Abstract Title:

Long-term weight gain in patients treated with open-label olanzapine in combination with fluoxetine for major depressive disorder.

Abstract Source:

J Clin Psychiatry. 2005 Nov;66(11):1468-76. PMID: 16420086

Abstract Author(s):

Scott W Andersen, David B Clemow, Sara A Corya

Article Affiliation:

Lilly Research Laboratories, Eli Lilly and Company, Lilly Corporate Center, Indianapolis, IN 46285, USA.


OBJECTIVE: Patients with major depressive disorder (MDD) treated with olanzapine in combination with fluoxetine (OFC) demonstrate robust improvement in their depressive symptoms. Treatment with olanzapine may impact a patient's weight; thus, long-term weight gain and potential predictors (e.g., age and gender) and correlates (e.g., cholesterol and glucose levels) of weight gain were investigated in OFC-treated patients with MDD. METHOD: Outpatients who met the Diagnostic and Statistical Manual of Mental Disorders, Fourth Edition, diagnostic criteria for MDD were included (N = 549) in the current analyses of this 76-week, open-label study (February 2000 to July 2002). Maximum, endpoint, and potentially clinically significant (PCS;>or = 7% increase from baseline) weight gain; time to PCS weight gain; and predictors and correlates of weight change were assessed. Patients were treated once daily with oral olanzapine (6, 12, or 18 mg) plus fluoxetine (25, 50, or 75 mg) capsules. Statistical significance for all tests was based upon por = 15%) weight long-term (weeks 7-76). Changes to endpoint in total cholesterol and systolic blood pressure values were positively correlated with weight change. CONCLUSION: Long-term (76 weeks) OFC treatment may lead to a large percentage (56%) of patients meeting criteria for PCS weight gain (>or = 7%). The risk of weight gain may be significantly increased for OFC-treated patients who have a low BMI or who are female, younger, or taking high-dose fluoxetine. It is important that prescribers balance the risk of weight gain with the benefit of treatment for individual patients with depression.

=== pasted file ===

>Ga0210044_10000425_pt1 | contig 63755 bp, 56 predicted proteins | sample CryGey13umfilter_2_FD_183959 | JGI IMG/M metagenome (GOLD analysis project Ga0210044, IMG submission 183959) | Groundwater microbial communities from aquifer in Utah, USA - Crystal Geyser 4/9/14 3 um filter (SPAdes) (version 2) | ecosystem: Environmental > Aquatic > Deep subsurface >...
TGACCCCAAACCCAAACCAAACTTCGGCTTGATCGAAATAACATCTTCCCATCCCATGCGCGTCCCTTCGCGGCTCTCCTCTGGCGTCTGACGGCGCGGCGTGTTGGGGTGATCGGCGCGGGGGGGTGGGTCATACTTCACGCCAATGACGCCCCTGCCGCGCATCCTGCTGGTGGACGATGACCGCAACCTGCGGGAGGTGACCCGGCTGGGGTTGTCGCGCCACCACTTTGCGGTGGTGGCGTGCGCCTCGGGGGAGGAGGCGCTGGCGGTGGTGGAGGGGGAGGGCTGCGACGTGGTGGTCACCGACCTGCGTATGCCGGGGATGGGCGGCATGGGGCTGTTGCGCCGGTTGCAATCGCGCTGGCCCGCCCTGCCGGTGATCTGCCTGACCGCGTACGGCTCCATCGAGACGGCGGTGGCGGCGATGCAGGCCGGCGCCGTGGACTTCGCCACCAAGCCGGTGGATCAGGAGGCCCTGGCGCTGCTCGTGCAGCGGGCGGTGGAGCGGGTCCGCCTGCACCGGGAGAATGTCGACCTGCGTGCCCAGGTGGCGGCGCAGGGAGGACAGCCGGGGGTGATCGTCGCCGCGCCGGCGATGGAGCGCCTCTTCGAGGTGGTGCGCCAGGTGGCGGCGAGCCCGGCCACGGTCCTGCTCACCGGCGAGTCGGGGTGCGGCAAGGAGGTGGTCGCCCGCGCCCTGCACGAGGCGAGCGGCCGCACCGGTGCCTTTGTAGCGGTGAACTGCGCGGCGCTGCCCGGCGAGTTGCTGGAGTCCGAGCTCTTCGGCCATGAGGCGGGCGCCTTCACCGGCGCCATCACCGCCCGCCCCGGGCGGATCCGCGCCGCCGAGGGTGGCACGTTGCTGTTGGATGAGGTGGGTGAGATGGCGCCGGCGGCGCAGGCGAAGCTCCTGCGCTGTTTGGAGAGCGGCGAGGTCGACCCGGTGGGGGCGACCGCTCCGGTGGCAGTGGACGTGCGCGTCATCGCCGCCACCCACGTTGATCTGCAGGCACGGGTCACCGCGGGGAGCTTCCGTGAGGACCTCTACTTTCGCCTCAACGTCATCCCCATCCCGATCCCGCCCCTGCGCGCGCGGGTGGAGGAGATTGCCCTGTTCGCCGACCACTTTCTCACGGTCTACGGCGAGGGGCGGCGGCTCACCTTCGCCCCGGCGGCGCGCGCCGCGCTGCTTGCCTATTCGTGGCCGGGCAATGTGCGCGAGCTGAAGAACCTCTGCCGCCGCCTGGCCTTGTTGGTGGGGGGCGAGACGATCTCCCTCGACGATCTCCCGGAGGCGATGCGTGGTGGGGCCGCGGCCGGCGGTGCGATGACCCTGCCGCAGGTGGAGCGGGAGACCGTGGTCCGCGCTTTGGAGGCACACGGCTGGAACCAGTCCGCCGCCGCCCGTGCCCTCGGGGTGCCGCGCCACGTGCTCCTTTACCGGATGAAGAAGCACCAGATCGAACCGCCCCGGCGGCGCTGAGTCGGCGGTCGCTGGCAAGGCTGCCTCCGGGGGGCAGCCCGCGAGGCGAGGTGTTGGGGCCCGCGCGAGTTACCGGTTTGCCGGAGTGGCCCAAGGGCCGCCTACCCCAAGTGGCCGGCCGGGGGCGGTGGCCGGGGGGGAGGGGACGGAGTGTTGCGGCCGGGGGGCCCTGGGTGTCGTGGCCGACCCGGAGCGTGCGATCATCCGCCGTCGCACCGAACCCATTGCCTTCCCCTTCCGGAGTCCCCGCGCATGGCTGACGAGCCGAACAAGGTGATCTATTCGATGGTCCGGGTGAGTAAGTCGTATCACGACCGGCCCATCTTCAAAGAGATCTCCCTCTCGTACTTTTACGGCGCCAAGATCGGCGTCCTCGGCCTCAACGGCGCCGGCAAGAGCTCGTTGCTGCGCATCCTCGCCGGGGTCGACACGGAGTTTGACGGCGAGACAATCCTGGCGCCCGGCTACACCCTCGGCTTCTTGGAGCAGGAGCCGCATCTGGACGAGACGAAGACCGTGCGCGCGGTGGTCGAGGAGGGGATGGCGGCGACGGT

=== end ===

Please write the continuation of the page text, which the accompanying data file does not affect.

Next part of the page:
Study Type : Human Study

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